(69) Firing practice and exercise areas of the Canadian Armed Forces are east of Race Rocks in the approaches to Esquimalt and Victoria Harbors. (See the Annual Edition of Canadian Notices to Mariners.)

(70) Foul ground, due to dumping of heavy steel wire mesh material, is 3.2 miles west from Race Rocks Light.

(71) East of Race Rocks the Strait of Juan de Fuca expands to a width of about 16 miles, and extends for 30 miles east-northeast to the entrance to Admiralty Inlet on the south and Rosario Strait on the north.

(72) A 25-fathom bank lies 8.5 miles southeast of Race Rocks along the steamer track from Race Rocks Light to Point Wilson Light. The west edge of this bank is sometimes sharply defined by a line of ripples with glassy calm water to the east.

(73) Bentinck Island 1 mile northwest of Race Rocks Light, is fringed with kelp on its south and east sides. Pedder Bay, Parry Bay and Royal Roads separated by William Head and Albert Head form the coast between Bentinck Island and the west entrance to Esquimalt Harbor.

(74) A 027°43'–207°43' measured nautical mile has been established on the northwest shore of Parry Bay. Range beacons, consisting of fluorescent orange diamond-shaped daymarks, mark the northeast and southwest ends of the measured course.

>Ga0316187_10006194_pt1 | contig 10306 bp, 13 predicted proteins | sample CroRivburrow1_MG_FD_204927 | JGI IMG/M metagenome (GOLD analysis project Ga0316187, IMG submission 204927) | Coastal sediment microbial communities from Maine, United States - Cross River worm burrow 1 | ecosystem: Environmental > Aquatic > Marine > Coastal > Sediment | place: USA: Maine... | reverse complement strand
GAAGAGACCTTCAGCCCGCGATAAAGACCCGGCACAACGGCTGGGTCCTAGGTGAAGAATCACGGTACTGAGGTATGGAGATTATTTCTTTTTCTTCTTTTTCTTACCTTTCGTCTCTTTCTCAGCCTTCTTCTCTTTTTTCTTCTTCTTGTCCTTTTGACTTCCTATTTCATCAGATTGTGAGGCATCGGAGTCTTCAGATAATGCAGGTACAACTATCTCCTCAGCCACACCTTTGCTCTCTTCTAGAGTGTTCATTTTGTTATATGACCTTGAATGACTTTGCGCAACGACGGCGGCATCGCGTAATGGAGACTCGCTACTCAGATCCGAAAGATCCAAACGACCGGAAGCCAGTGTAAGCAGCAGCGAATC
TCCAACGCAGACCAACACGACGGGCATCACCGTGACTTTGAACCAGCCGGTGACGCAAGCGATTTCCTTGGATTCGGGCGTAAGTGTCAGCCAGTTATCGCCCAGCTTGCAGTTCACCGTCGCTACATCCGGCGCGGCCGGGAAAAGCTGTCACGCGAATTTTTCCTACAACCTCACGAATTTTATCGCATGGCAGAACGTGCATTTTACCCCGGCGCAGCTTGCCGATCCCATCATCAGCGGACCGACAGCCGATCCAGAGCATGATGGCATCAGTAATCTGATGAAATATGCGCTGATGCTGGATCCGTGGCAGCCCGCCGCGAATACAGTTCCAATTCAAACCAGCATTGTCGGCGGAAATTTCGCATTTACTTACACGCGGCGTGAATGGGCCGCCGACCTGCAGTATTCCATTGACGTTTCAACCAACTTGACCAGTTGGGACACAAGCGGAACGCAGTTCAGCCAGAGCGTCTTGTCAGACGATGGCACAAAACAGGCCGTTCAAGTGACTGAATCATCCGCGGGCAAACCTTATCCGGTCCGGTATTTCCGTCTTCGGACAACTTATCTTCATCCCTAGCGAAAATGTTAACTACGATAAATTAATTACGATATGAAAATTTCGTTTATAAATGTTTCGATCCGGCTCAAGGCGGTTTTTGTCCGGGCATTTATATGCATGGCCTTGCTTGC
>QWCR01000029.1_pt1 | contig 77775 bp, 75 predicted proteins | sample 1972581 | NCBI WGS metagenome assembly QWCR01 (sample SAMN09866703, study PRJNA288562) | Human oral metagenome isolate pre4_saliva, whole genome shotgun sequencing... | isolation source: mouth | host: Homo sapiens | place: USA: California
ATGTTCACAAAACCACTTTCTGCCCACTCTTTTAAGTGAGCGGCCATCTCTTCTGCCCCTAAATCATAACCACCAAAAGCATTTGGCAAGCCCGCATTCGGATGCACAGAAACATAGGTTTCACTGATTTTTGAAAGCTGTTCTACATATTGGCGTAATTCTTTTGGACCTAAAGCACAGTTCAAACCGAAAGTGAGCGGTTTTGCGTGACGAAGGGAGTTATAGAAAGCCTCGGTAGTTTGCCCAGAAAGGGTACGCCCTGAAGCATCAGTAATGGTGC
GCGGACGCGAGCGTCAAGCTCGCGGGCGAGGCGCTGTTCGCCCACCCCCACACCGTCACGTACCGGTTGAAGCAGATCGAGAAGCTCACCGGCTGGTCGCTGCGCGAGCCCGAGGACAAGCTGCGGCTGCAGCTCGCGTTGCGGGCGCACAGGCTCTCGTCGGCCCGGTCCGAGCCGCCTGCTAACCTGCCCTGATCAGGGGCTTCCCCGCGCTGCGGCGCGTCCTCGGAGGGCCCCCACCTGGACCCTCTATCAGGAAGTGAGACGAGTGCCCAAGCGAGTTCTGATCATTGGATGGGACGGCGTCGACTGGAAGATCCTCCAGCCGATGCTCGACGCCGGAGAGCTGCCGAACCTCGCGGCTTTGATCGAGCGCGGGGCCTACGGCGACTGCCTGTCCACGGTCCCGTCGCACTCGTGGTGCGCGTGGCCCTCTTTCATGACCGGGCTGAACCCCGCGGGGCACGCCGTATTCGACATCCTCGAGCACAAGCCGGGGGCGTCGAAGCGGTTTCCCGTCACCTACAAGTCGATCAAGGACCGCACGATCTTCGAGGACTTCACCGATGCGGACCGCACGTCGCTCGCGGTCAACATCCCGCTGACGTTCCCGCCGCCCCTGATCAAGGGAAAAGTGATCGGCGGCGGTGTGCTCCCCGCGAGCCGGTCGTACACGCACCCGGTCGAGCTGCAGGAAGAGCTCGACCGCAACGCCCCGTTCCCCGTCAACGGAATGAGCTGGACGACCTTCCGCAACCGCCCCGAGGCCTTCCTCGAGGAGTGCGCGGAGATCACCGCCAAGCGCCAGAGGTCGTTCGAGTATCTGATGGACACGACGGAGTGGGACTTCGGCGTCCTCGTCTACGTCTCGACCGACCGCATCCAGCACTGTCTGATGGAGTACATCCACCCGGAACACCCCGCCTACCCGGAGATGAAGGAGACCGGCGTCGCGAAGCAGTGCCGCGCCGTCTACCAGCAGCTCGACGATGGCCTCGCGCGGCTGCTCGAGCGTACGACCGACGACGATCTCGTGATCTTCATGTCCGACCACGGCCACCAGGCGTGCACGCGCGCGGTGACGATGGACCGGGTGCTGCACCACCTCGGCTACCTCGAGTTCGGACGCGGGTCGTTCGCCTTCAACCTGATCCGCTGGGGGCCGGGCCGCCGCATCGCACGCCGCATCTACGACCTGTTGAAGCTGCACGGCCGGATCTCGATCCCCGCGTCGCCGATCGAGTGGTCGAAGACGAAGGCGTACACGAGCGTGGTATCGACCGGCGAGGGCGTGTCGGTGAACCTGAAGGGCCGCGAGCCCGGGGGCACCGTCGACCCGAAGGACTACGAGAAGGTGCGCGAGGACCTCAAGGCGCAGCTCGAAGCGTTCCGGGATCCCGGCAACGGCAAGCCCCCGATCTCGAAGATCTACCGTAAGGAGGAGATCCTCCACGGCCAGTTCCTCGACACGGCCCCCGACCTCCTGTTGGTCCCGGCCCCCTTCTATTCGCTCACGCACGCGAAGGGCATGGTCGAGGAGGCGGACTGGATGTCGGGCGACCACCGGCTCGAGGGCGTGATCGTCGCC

(75) A prohibited area has been established in Parry Bay by the Canadian Government. No vessel may anchor in the area without permission.

(76) William Head is a comparatively low promontory extending about 0.5 mile northeast of Ned Point. Close west of William Head is Quarantine Cove on the east shore of which are the conspicuous red brick buildings of the former quarantine station, now used as a penitentiary. Unauthorized vessels should not approach William Head within 200 yards.

(77) Anchorage affording protection from west weather may be had in 7 fathoms about 0.5 mile north of William Head and about 1,200 yards from the mainland.

(78) Constance Bank 6.8 miles east of William Head Light, has general depths of 8 to 13 fathoms. It is about 2 miles long and 1 mile wide, within the 20-fathom curve. The bottom is rocky, and tide rips form in this vicinity. Vessels should not attempt to anchor on the bank.

(79) Albert Head 3.3 miles northeast of William Head. Fisgard Island on the west side of the entrance to Esquimalt Harbor, is marked by a light. Its red sector covers Scroggs Rocks off the east entrance point. Scroggs Rocks are marked by a light.

(80) Esquimalt Harbor about 3 miles north-northeast of Albert Head, affords safe and ample anchorage and can be entered at any time. The entrance channel has general depths of 8 fathoms. Depths within the entrance gradually decrease for 1.5 miles north to Cole Island above which the head of the harbor dries.

(81) Victoria Harbor landlocked and well protected, is about 2 miles east-southeast of Esquimalt Harbor, and can accommodate large vessels. A U.S. Immigration station is in Victoria.